Population-Based Modeling of Cholesterol Lowering in the United States
To evaluate the cost-effectiveness of cholesterol-lowering strategies in the United States population. The study used the Coronary Heart Disease (CHD) Policy Model, a state-transition computer simulation model used to obtain forecasts of the public health impact and economic cost of CHD in the United States population.
Coronary Heart Disease Risk Reduction
|Study Design:||Observational Model: Natural History|
|Study Start Date:||August 1991|
|Estimated Study Completion Date:||May 1993|
The study was part of an Institute-initiated Request for Applications (RFA) titled "Cost-Effective Strategies of Cholesterol-Lowering" released by the NHLBI in 1990. The RFA was stimulated by the controversy concerning costs and cost-effectiveness that followed the 1987 report of the National Cholesterol Education Program (NCEP) Expert Panel on Detection, Evaluation, and Treatment of High Blood Cholesterol in Adults. The RFA was intended to support a broad and thorough quantitative exploration of the potential health benefits and costs of cholesterol-lowering from multiple perspectives.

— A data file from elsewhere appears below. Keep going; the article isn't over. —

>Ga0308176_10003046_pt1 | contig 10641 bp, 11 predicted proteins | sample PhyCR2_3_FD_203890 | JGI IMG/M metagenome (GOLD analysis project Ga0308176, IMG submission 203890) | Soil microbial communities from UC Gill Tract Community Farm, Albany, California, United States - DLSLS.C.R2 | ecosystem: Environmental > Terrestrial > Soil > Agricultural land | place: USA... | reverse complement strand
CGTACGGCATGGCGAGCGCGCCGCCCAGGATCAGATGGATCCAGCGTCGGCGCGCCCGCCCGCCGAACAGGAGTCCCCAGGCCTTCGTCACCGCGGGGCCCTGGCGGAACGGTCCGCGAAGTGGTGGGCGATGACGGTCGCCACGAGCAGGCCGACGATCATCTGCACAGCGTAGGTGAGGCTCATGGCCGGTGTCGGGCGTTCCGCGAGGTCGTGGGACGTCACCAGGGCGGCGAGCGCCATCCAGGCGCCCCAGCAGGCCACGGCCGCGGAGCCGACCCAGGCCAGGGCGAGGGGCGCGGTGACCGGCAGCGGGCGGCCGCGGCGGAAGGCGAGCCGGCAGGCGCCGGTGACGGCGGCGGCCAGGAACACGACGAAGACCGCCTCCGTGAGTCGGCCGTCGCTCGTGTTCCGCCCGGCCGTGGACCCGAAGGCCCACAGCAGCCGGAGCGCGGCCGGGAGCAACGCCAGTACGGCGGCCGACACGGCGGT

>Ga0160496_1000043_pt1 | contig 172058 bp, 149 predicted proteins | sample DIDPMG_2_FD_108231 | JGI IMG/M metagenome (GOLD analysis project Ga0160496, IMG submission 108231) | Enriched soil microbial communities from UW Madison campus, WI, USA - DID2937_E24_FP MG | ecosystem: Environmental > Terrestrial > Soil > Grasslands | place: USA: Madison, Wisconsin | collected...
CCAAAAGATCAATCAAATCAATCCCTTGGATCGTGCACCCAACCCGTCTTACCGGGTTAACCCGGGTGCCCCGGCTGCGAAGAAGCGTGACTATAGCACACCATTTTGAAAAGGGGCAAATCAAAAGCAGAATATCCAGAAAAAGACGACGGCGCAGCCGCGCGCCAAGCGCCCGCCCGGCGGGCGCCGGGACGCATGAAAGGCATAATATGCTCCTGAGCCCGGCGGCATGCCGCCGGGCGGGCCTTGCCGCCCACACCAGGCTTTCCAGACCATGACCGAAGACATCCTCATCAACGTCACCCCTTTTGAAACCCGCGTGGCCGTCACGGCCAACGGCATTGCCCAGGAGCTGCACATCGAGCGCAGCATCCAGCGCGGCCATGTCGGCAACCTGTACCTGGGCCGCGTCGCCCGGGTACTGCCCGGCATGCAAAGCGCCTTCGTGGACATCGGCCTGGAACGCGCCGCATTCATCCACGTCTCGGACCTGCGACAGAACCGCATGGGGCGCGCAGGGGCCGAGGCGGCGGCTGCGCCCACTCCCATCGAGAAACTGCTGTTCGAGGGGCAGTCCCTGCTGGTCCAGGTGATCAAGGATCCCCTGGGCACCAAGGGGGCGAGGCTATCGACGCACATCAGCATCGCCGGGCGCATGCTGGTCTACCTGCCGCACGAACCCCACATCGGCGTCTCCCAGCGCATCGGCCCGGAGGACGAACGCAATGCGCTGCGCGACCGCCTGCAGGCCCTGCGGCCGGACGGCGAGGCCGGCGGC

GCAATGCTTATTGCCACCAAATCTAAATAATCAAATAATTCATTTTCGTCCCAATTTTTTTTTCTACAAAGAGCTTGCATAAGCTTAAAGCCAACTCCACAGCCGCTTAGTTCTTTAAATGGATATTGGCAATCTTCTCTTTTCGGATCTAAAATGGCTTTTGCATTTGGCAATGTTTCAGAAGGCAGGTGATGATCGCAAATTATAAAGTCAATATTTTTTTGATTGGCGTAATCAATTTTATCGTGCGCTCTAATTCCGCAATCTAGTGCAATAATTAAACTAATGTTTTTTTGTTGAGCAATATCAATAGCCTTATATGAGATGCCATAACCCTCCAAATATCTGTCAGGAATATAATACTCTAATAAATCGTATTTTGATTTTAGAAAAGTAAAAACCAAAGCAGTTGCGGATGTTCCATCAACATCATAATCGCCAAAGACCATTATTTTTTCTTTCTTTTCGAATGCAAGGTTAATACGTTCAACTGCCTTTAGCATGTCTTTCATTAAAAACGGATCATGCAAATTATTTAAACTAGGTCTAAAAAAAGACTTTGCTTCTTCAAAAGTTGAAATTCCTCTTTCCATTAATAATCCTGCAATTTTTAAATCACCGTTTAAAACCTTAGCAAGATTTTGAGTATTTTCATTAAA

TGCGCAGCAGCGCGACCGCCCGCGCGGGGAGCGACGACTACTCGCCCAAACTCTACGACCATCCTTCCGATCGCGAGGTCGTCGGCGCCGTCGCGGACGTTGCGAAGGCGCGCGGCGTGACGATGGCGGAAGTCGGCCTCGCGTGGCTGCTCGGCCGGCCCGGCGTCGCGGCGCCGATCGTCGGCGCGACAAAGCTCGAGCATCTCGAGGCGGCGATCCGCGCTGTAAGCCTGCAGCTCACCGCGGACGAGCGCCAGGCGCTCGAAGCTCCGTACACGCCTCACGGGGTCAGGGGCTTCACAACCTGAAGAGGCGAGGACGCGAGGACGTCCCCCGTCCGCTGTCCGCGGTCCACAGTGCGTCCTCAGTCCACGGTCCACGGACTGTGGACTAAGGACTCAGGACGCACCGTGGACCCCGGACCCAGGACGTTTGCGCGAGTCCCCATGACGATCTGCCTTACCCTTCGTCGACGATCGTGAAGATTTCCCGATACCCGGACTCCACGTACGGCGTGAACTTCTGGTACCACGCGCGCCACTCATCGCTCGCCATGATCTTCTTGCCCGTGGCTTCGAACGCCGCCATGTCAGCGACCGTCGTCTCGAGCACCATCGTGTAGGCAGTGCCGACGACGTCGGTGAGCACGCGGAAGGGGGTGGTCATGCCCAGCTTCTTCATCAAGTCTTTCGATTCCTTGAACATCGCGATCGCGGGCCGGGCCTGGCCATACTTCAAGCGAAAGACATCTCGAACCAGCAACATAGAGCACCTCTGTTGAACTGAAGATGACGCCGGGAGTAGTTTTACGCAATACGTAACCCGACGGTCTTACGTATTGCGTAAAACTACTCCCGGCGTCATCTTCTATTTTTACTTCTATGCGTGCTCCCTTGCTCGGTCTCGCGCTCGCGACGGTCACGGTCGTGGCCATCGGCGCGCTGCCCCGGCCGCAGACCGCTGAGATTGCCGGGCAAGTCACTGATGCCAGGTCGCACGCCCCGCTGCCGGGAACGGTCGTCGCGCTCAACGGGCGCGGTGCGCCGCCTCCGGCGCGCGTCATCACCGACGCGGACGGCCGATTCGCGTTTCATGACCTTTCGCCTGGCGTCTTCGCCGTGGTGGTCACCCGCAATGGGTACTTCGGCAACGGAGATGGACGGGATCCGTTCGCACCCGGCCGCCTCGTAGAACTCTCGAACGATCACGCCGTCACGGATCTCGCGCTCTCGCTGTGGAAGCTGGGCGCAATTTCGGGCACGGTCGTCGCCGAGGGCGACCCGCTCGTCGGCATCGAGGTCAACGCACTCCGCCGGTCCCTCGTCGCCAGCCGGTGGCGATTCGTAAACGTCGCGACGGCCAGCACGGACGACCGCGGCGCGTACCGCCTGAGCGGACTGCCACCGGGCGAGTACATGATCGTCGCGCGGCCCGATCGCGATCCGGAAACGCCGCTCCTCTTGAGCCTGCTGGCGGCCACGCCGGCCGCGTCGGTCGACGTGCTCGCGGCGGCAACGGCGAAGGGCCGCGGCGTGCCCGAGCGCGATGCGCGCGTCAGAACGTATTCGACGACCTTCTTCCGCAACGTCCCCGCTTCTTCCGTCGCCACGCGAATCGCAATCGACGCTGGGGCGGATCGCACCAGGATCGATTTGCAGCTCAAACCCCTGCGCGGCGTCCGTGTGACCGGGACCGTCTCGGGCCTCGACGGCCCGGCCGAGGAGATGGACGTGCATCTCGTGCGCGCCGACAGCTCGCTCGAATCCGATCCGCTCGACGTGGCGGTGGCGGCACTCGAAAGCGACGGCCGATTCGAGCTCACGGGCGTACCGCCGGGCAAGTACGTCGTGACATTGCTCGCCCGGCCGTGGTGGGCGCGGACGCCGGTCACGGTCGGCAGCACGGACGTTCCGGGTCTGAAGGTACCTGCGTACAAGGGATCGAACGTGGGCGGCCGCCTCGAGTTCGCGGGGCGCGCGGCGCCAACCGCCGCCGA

The study added to the CHD Policy Model the capability to model the consequences of reductions in LDL cholesterol and increases in HDL/LDL ratios in the United States population. The CHD Policy Model was used for several studies, including: to compare the implications of using alternative epidemiologic studies as the basis for estimating the association between cholesterol levels and CHD risk; to derive cutting points for initiating cholesterol reduction, specific to age, sex, and CHD risk factors, and based on cost-effectiveness criteria; to compare the cost-effectiveness of specific targeted and population-wide strategies for cholesterol reduction; to incorporate the effects of treatments on quality of life, including both adverse effects of cholesterol-lowering drugs and reductions in CHD morbid events; and finally, to perform a cost-effectiveness analysis of cholesterol screening, incorporating costs of screening, effects of measurement error on misclassification of patients, and variations in individual cholesterol levels over time.